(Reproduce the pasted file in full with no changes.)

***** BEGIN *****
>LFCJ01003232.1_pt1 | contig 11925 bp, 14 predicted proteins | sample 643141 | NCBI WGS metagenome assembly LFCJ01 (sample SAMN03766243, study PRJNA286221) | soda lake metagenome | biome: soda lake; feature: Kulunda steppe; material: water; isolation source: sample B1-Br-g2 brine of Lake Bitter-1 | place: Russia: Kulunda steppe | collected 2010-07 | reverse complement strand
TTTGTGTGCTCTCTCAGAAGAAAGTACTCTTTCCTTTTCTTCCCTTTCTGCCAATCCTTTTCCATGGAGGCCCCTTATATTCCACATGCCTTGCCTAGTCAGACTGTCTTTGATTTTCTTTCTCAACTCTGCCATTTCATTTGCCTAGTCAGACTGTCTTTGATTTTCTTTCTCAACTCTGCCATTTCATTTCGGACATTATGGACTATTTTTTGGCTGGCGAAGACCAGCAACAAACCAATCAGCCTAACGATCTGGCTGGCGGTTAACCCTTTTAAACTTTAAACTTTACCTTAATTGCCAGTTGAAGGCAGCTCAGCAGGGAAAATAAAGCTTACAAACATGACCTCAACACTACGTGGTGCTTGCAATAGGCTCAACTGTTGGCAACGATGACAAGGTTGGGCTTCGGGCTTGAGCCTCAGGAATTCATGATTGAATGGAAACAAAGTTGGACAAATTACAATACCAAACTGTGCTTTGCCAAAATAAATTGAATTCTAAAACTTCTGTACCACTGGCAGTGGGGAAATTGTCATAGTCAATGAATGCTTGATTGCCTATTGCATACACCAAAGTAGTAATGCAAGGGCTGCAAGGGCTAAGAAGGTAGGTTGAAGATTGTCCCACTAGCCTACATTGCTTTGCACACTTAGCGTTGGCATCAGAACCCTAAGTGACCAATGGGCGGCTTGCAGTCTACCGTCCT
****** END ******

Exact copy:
>LFCJ01003232.1_pt1 | contig 11925 bp, 14 predicted proteins | sample 643141 | NCBI WGS metagenome assembly LFCJ01 (sample SAMN03766243, study PRJNA286221) | soda lake metagenome | biome: soda lake; feature: Kulunda steppe; material: water; isolation source: sample B1-Br-g2 brine of Lake Bitter-1 | place: Russia: Kulunda steppe | collected 2010-07 | reverse complement strand
TTTGTGTGCTCTCTCAGAAGAAAGTACTCTTTCCTTTTCTTCCCTTTCTGCCAATCCTTTTCCATGGAGGCCCCTTATATTCCACATGCCTTGCCTAGTCAGACTGTCTTTGATTTTCTTTCTCAACTCTGCCATTTCATTTGCCTAGTCAGACTGTCTTTGATTTTCTTTCTCAACTCTGCCATTTCATTTCGGACATTATGGACTATTTTTTGGCTGGCGAAGACCAGCAACAAACCAATCAGCCTAACGATCTGGCTGGCGGTTAACCCTTTTAAACTTTAAACTTTACCTTAATTGCCAGTTGAAGGCAGCTCAGCAGGGAAAATAAAGCTTACAAACATGACCTCAACACTACGTGGTGCTTGCAATAGGCTCAACTGTTGGCAACGATGACAAGGTTGGGCTTCGGGCTTGAGCCTCAGGAATTCATGATTGAATGGAAACAAAGTTGGACAAATTACAATACCAAACTGTGCTTTGCCAAAATAAATTGAATTCTAAAACTTCTGTACCACTGGCAGTGGGGAAATTGTCATAGTCAATGAATGCTTGATTGCCTATTGCATACACCAAAGTAGTAATGCAAGGGCTGCAAGGGCTAAGAAGGTAGGTTGAAGATTGTCCCACTAGCCTACATTGCTTTGCACACTTAGCGTTGGCATCAGAACCCTAAGTGACCAATGGGCGGCTTGCAGTCTACCGTCCT